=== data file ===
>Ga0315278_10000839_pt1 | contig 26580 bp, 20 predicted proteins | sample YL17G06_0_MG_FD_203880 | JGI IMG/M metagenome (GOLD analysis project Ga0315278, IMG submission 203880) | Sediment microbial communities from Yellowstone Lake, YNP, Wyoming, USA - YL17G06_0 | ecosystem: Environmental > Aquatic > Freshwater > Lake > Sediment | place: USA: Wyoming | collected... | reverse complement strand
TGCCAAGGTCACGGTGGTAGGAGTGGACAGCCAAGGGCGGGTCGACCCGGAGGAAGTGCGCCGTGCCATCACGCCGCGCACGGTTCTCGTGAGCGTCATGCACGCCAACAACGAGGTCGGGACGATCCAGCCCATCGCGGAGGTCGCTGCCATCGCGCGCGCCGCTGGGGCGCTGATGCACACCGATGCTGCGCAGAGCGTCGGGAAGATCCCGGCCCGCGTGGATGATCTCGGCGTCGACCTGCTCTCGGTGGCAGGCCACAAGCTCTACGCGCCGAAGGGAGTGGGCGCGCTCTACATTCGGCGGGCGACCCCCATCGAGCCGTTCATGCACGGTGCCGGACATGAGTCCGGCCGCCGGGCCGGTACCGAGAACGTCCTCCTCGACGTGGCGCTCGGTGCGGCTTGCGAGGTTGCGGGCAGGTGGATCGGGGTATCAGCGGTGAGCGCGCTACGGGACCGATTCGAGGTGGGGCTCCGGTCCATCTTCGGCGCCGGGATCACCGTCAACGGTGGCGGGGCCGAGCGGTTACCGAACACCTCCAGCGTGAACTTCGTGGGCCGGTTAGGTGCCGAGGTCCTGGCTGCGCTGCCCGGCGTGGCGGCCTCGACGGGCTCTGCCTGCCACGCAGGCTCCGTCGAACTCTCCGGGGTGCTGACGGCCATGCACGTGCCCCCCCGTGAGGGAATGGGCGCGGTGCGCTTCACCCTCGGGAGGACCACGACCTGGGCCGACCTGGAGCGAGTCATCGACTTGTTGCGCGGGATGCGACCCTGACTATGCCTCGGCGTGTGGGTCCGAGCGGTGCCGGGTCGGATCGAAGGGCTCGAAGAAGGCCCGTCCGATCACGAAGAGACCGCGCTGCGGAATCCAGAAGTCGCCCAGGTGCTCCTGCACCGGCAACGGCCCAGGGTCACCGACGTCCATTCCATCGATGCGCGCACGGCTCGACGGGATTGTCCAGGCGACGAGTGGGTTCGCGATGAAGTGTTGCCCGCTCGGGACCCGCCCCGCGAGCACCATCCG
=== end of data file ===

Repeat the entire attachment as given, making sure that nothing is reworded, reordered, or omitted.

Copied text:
>Ga0315278_10000839_pt1 | contig 26580 bp, 20 predicted proteins | sample YL17G06_0_MG_FD_203880 | JGI IMG/M metagenome (GOLD analysis project Ga0315278, IMG submission 203880) | Sediment microbial communities from Yellowstone Lake, YNP, Wyoming, USA - YL17G06_0 | ecosystem: Environmental > Aquatic > Freshwater > Lake > Sediment | place: USA: Wyoming | collected... | reverse complement strand
TGCCAAGGTCACGGTGGTAGGAGTGGACAGCCAAGGGCGGGTCGACCCGGAGGAAGTGCGCCGTGCCATCACGCCGCGCACGGTTCTCGTGAGCGTCATGCACGCCAACAACGAGGTCGGGACGATCCAGCCCATCGCGGAGGTCGCTGCCATCGCGCGCGCCGCTGGGGCGCTGATGCACACCGATGCTGCGCAGAGCGTCGGGAAGATCCCGGCCCGCGTGGATGATCTCGGCGTCGACCTGCTCTCGGTGGCAGGCCACAAGCTCTACGCGCCGAAGGGAGTGGGCGCGCTCTACATTCGGCGGGCGACCCCCATCGAGCCGTTCATGCACGGTGCCGGACATGAGTCCGGCCGCCGGGCCGGTACCGAGAACGTCCTCCTCGACGTGGCGCTCGGTGCGGCTTGCGAGGTTGCGGGCAGGTGGATCGGGGTATCAGCGGTGAGCGCGCTACGGGACCGATTCGAGGTGGGGCTCCGGTCCATCTTCGGCGCCGGGATCACCGTCAACGGTGGCGGGGCCGAGCGGTTACCGAACACCTCCAGCGTGAACTTCGTGGGCCGGTTAGGTGCCGAGGTCCTGGCTGCGCTGCCCGGCGTGGCGGCCTCGACGGGCTCTGCCTGCCACGCAGGCTCCGTCGAACTCTCCGGGGTGCTGACGGCCATGCACGTGCCCCCCCGTGAGGGAATGGGCGCGGTGCGCTTCACCCTCGGGAGGACCACGACCTGGGCCGACCTGGAGCGAGTCATCGACTTGTTGCGCGGGATGCGACCCTGACTATGCCTCGGCGTGTGGGTCCGAGCGGTGCCGGGTCGGATCGAAGGGCTCGAAGAAGGCCCGTCCGATCACGAAGAGACCGCGCTGCGGAATCCAGAAGTCGCCCAGGTGCTCCTGCACCGGCAACGGCCCAGGGTCACCGACGTCCATTCCATCGATGCGCGCACGGCTCGACGGGATTGTCCAGGCGACGAGTGGGTTCGCGATGAAGTGTTGCCCGCTCGGGACCCGCCCCGCGAGCACCATCCG